DENNIS SCHWARTZ 
IS THERE ANY GOOD 
IN SAYING 
EVERYTHING ABOUT A MOVIE?

 
WILD BOYS OF THE ROAD (director: William Wellman; screenwriters: story by Daniel Ahern/Earl Baldwin; cinematographer: Arthur L. Todd; editor: Thomas Pratt; music: Bernhard Kaun; cast: Frankie Darro (Edward "Eddie" Smith), Edwin Phillips (Tommy Gordon), Rochelle Hudson (Grace), Shirley Dunstead (Harriet), Dorothy Coonan (Sally), Sterling Holloway (Ollie), Arthur Howl (Dr. Henry A. Heckel), Minna Gombell (Aunt Carrie), Grant Mitchell (Mr. James Smith), Claire McDowell (Mrs. Smith), Robert Barrat (Judge White); Runtime: 68; MPAA Rating: NR; producer: Robert Presnell Sr.; Warner Bros.; 1933)

 
"Loved the energy of this heartfelt Depression-era social-conscious road film."

Reviewed by Dennis Schwartz 

Loved the energy of this heartfelt Depression-era social-conscious road film. Though dated, this William Wellman ("Roxie Hart"/"Night Nurse"/"Wings") directed film acts as a vivid time capsule capturing the fever pitch of the time that had thousands of homeless children bumming rides on freight trains, joining a growing army of young hobos, and living in hobo camps. It's a film that mixes realism with social drama, never avoiding the harsh realities of life for its moviegoers but leaving them with an optimistic message that President Franklin D. Roosevelt's New Deal will bring relief.  The film did a poor box office, as many critics thought the rosy ending was not believable and the hard-pressed public preferred escapism for their entertainment. It's based on a story by Daniel Ahern, and is written by Earl Baldwin.

Two middle-class high school students from a small-town in the Midwest, Eddie Smith (Frankie Darro) and Tommy Gordon (Edwin Phillips), decide to drop-out of school and hit the road to get work because their parents are unemployed. Eddie's dad (Grant Mitchell) got laid-off on his job at the cement factory, while Tommy's widowed mom can't find work. The boys ride east on a freight train where they hook up with a gritty female waif named Sally (Dorothy Coonan), who is dressed as a boy in self-defense. She's going to see her aunt (Minna Gombell) in Chicago, as she comes from a large family and wishes to give mom one less mouth to feed. In Chicago, her aunt is arrested for running a bordello and the trio flee the city to ride the trains again.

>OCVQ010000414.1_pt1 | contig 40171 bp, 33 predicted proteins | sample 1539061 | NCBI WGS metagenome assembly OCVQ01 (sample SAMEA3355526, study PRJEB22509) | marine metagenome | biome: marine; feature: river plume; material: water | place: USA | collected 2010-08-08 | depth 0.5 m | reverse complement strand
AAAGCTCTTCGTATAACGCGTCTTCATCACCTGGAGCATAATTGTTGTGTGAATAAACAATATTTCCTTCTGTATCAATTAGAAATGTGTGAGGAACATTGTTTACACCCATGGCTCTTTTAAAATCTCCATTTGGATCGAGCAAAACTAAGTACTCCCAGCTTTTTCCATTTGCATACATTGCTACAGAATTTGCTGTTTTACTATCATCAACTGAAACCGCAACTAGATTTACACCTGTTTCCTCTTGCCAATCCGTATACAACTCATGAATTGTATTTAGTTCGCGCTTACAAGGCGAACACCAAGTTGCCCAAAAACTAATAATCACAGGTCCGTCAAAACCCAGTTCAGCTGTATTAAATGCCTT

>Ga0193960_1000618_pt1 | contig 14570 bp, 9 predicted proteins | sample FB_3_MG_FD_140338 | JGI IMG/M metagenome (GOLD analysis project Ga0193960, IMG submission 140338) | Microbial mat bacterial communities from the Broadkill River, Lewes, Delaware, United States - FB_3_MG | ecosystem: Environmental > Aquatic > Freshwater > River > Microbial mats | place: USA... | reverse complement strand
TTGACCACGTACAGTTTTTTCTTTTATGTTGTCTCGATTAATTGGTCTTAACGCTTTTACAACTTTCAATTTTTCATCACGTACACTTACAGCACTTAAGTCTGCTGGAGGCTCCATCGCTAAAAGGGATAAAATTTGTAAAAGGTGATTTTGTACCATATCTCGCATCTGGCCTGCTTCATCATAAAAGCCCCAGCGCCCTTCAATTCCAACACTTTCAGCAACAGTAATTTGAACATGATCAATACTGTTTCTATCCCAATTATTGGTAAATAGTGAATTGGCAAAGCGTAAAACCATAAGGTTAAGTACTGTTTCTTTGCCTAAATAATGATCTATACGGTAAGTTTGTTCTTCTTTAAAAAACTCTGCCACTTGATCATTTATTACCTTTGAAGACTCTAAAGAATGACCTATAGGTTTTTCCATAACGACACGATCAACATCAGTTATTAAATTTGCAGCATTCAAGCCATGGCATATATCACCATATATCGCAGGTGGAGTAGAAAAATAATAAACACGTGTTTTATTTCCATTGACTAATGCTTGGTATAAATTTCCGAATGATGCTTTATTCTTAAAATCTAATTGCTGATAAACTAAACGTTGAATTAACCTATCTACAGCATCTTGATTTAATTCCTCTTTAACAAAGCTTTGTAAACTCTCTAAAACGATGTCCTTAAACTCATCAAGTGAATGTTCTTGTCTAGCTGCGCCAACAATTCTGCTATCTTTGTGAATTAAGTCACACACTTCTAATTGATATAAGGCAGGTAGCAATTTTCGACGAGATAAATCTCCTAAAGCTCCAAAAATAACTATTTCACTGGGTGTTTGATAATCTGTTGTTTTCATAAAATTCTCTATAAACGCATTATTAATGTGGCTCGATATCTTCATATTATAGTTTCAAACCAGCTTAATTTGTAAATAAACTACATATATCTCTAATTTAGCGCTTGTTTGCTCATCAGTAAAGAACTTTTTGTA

Chased off the trains by railroad dicks, the young army of hobos band together to fight them off. In one incident, Sally is raped by a vile train worker. After chased off the train in Ohio, Tommy loses his leg as an oncoming train runs over him. The trio stick together and form a "sewer pipe city" near Cleveland, but are eventually chased from there by the city police. They end up living in a NYC dump yard. But things even get worse when Eddie is arrested, as two con men ask him to deliver a note to a movie theater cashier and they'll give him $5. The note contains a demand for money, and the cashier screams for the police. The trio are arrested and appear before a sympathetic judge (Robert Barrat), but refuse to give them their parents' addresses. Nevertheless the judge has the court find them temporary jobs and dismisses the charges against them. He only asks them to promise the court to soon rejoin their families.  

Coonan was working as a dancer in the Busby Berkeley musical Gold Diggers of 1933, when spotted on the studio back-lot and hired by Wellman. During the shoot he became smitten with Dorothy and soon after she became Wellman's fourth and final wife.

REVIEWED ON 6/16/2010       GRADE: B

Dennis Schwartz: "Ozus' World Movie Reviews"

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